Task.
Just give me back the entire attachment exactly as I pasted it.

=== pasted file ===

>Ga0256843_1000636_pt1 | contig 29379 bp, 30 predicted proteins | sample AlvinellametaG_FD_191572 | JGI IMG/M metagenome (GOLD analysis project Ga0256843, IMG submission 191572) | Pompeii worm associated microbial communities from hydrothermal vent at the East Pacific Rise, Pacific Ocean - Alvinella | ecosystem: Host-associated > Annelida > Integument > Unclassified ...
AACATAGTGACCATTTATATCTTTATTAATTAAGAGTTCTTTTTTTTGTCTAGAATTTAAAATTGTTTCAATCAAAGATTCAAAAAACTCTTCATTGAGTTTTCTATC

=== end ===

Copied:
>Ga0256843_1000636_pt1 | contig 29379 bp, 30 predicted proteins | sample AlvinellametaG_FD_191572 | JGI IMG/M metagenome (GOLD analysis project Ga0256843, IMG submission 191572) | Pompeii worm associated microbial communities from hydrothermal vent at the East Pacific Rise, Pacific Ocean - Alvinella | ecosystem: Host-associated > Annelida > Integument > Unclassified ...
AACATAGTGACCATTTATATCTTTATTAATTAAGAGTTCTTTTTTTTGTCTAGAATTTAAAATTGTTTCAATCAAAGATTCAAAAAACTCTTCATTGAGTTTTCTATC